- What Is HIV?
- HIV Medicines
- Permanent Cure
- Ongoing Research
What is HIV?
HIV, or the human immunodeficiency virus, infects the human body, attacks immune cells, and weakens the immune system. If left untreated, it can damage your immune cells and lead to AIDS or acquired immune deficiency syndrome.
HIV-positive patients are given antiretroviral therapy to control the viral growth. These medications can help prevent AIDS if they are taken in the early stages of HIV infection. However, HIV still cannot be completely cured. If you get HIV, it remains in your body for life. Medications for AIDS-HIV cure help keep the virus at undetectable levels and help you live a long, healthy life.
What causes AIDS-HIV?
It can be transmitted through unprotected sex and sharing needles with a person with HIV. It spreads via body fluids like blood, semen, vaginal fluids, or even breast milk. It can also be transmitted from an HIV-positive mother to the baby during pregnancy.
How is AIDS-HIV diagnosed?
HIV can be diagnosed through antibody and antigen tests. Antigens are the proteins produced by the virus and antibodies are the proteins produced by your immune cells to fight the virus. They can be detected through blood or saliva tests that check viral load (how much virus you have in your body).
When HIV infection progresses into AIDS, it damages your CD4 immune cells. To diagnose AIDS, doctors check the number of CD4 cells in your body. They also check for opportunistic infections like pneumonia or tuberculosis.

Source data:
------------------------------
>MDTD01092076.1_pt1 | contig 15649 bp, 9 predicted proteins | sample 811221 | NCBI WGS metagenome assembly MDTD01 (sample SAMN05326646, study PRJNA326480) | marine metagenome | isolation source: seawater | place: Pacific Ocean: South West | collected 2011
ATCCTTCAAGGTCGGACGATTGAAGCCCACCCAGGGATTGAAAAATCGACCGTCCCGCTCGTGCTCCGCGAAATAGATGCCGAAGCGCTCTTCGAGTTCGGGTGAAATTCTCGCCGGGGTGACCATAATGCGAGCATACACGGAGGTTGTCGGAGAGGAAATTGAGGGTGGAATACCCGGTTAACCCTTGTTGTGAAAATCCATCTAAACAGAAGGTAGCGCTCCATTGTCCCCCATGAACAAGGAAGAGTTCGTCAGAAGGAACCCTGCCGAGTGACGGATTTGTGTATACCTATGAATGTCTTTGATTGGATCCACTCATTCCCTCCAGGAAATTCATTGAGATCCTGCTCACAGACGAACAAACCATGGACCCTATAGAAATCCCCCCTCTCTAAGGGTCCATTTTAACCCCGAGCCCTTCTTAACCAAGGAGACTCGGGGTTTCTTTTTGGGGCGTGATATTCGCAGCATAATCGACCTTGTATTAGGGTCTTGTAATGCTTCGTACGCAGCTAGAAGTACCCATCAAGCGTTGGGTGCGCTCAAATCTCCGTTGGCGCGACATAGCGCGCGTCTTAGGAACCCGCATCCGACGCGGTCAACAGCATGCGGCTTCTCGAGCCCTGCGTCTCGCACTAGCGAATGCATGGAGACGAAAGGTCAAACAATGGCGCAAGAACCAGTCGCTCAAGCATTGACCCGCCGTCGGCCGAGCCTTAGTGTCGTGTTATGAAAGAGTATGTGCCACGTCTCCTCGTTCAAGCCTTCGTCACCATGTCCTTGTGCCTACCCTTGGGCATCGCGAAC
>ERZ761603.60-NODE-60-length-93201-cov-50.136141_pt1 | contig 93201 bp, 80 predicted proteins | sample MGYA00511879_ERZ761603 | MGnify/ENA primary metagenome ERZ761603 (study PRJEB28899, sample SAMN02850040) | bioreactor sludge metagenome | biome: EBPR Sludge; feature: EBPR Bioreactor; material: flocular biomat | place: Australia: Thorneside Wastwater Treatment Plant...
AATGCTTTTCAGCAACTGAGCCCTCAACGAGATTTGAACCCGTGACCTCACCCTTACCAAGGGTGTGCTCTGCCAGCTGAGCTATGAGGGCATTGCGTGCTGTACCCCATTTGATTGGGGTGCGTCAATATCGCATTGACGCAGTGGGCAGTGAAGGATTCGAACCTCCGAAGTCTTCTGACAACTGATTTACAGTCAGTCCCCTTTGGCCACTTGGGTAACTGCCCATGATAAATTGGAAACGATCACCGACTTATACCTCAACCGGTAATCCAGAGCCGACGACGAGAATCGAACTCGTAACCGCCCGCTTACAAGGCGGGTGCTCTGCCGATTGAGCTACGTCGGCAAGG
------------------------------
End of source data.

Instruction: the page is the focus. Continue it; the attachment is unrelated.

What AIDS-HIV treatments are available?
Once you’re diagnosed with HIV, your doctor will immediately start HIV treatment to prevent it from worsening. AIDS-HIV treatment is called antiretroviral therapy. It is a recommended treatment regimen for people with HIV. It involves taking a combination of HIV medications.
This treatment can’t cure HIV. But it helps control the virus and reduces the risk of HIV transmission from one person to another.
Doctors recommend beginning HIV treatment immediately after diagnosis. This is because HIV can progress into AIDS if it is not treated right away.
The following types of HIV medicines are used for treatment:
- Combination medicines containing two or more HIV drugs
- Nucleoside reverse transcriptase inhibitors (NRTIs)
- Non-nucleoside reverse transcriptase inhibitors (NNRTIs)
- Protease inhibitors
- Integrase strand-transfer inhibitors (INSTIs)
- Fusion inhibitors
- Chemokine receptor antagonist (CCR5)
- CD4 post-attachment inhibitors
- CYP3A enzyme inhibitors
How do HIV medicines control the virus?
HIV medicines prevent the virus from growing and making copies of itself. This decreases the amount of HIV or viral load in the body.
HIV typically attacks CD4 immune cells in your body. If these cells get destroyed, your body can’t fight infections and HIV-related cancers. HIV medicines target the virus and allow the immune system to recover and produce more CD4 cells.